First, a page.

An Evidence-Based Market of Ideas

Those developing public policy related to technology or innovation almost predictably have an interest in science, technology, entrepreneurship, creativity and invention. To craft the right public policy in these areas requires at least a basic understanding of scientific facts, consideration of the best environment for experimentation and an appreciation for the creative process. For those naturally inclined to understand these elements, the use of more evidence in policymaking can seem like a small effort to make in pursuit of greater outcomes for citizens. However, while evidence-based policymaking is good, there is also a point where it can inhibit government serving citizens in a way the people want.

Evidence-based policymaking leverages the best information and research before and after policies are implemented to guide each stage of implementation and operation. The goal is to discover what works and to show where programs do not work. This provides policymakers critical information for further policy decisions and budget allocations. With measurement of key outcomes, program performance can be improved with the understanding that one cannot evaluate what is not measured. Such measurement also can identify a means for helping to reduce wasteful spending and guide policymakers to know when to begin innovative programs as well as highlight those that deliver improved outcomes.

Most people are surprised that evidence-based policymaking is not always used and used absolutely, particularly given the benefits.  There can be little doubt that research, observation, measurement and calibration can lead to better numerical results. Such an approach has been used in the U.S. since its founding — the Constitution requires a census of the population every decade. Over time, various parts of the federal government have been created, or groups have been created within parts of government, to measure performance in one way or another. The same is true in the states.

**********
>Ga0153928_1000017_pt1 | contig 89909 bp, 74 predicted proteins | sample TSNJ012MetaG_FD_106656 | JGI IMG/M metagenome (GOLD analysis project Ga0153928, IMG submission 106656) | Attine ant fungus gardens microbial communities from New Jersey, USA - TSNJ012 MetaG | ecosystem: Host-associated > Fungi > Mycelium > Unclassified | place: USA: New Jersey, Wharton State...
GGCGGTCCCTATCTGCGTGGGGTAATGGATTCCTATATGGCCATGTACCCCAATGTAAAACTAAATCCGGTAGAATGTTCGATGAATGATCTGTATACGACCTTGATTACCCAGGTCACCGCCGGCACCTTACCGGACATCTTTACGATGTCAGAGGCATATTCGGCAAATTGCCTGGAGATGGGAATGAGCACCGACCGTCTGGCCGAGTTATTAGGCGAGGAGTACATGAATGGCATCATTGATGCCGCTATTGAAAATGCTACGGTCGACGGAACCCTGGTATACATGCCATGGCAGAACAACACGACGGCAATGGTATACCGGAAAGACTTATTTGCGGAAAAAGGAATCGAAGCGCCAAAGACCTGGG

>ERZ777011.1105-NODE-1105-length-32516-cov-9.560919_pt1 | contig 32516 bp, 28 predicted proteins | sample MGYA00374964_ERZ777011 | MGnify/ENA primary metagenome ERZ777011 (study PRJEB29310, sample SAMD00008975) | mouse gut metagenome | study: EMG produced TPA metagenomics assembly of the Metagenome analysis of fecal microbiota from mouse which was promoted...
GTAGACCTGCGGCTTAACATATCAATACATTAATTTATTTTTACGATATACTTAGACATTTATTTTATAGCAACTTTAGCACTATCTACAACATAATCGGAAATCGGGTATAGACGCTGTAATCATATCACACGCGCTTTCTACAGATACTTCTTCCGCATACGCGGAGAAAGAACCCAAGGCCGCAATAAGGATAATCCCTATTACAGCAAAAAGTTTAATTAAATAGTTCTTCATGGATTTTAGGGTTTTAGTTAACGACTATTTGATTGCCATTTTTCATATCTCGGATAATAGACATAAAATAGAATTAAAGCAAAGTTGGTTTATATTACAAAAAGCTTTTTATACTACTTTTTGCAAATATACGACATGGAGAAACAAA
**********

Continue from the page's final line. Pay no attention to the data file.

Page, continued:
State legislators are quite familiar with evidence-based practices. More than 100 evidence-based state laws, across 42 states, were passed between 2004 and 2014 according to Results First. Hundreds more laws that provided incentives for agencies to implement certain programs were proposed but not passed.

But some do not want to stop there. They would actually empower a whole new level of government to take control. They argue that all implementation of policy choices, and in fact some policy choices themselves, should be left to an army of government appointees with specialized knowledge to administer government functions measured against some statistical or numeric “optimal” outcome. This technocracy stands in stark contrast to elected policymakers being the primary decision-makers in government. In a technocracy, the legislators are pushed to the side, if not eliminated, and so too then the citizens they represent. More specifically, a technocracy is defined by Wikipedia as, “the application of the scientific method to solving social problems. Concern could be given to sustainability within the resource base, instead of monetary profitability, so as to ensure continued operation of all social-industrial functions.”

But government is not a machine to be managed by engineers and citizens are not widgets or data points to be treated as an “optimal outcome.” Poignantly, bureaucrats will never be able to replace elected representatives in understanding what the citizens want, whether producing the most efficient and optimal results or not.

A constitutional republic or representative democracy, especially one infused with the guarantee of free expression, means ideology will always play a role in who is elected. This system may produce public policy outcomes that trade-off a so-called optimal result for something better suited to the quality or type of government one seeks. The decision is, and should be, firmly in the hands of the citizens and their representatives.

Governments at all levels should improve decision making by considering scientific evidence, but not if that means the people, their needs and desires, are silenced replaced with a cold calculus of what is “right” for them.